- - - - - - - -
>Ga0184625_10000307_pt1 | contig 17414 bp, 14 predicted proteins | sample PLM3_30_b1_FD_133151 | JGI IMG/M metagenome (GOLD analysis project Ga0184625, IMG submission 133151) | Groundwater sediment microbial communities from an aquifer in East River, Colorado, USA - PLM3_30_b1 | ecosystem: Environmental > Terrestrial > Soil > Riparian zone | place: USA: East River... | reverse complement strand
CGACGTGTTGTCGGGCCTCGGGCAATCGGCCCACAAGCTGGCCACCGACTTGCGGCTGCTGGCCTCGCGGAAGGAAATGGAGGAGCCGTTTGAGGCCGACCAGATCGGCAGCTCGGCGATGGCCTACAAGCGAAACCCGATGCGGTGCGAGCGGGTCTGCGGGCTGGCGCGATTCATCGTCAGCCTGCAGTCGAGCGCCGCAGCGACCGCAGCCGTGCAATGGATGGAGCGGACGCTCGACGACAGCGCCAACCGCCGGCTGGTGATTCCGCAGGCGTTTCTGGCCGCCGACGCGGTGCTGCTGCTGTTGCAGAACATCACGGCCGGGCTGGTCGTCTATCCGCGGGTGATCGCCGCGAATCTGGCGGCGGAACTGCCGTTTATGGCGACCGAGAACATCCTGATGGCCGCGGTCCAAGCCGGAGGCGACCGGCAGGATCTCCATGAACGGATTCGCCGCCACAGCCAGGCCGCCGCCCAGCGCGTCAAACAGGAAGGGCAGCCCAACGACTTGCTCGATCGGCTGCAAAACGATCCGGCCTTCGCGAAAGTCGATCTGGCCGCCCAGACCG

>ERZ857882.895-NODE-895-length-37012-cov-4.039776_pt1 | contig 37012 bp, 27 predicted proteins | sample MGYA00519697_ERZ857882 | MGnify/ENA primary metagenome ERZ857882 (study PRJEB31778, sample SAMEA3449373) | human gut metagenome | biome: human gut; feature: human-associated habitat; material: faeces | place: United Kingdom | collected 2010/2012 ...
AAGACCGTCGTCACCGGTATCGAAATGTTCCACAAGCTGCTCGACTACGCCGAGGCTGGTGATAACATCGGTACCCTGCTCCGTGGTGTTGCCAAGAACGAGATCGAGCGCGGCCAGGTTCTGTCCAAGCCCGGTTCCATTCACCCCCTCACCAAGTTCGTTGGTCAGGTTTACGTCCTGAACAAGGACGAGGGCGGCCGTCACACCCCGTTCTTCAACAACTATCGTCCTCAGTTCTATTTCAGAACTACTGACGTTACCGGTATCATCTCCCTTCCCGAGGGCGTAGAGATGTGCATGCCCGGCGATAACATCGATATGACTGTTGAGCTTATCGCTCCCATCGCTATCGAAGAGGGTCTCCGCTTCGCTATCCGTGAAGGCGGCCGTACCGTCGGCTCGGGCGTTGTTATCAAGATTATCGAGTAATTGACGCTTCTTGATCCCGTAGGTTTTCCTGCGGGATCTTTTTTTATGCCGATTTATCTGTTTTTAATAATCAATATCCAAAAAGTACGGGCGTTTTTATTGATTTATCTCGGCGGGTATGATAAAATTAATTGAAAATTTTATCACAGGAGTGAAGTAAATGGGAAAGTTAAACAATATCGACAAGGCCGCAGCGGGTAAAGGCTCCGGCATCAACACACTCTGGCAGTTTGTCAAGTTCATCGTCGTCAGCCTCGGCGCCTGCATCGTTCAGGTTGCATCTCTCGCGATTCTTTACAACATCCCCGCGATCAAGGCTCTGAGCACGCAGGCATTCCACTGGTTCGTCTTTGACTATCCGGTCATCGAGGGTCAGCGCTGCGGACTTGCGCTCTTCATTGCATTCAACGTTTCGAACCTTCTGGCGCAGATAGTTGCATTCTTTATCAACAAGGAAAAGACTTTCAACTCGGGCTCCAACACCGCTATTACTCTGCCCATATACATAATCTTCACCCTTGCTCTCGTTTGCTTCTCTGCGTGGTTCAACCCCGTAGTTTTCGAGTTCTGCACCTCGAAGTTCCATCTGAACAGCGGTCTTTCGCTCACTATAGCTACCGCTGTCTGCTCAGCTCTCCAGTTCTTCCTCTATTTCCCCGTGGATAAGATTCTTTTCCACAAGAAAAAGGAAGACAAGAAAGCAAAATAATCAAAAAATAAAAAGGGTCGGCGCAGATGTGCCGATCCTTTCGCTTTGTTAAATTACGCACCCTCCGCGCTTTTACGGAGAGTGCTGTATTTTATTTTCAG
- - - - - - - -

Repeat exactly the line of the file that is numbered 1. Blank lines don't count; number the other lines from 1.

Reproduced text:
>Ga0184625_10000307_pt1 | contig 17414 bp, 14 predicted proteins | sample PLM3_30_b1_FD_133151 | JGI IMG/M metagenome (GOLD analysis project Ga0184625, IMG submission 133151) | Groundwater sediment microbial communities from an aquifer in East River, Colorado, USA - PLM3_30_b1 | ecosystem: Environmental > Terrestrial > Soil > Riparian zone | place: USA: East River... | reverse complement strand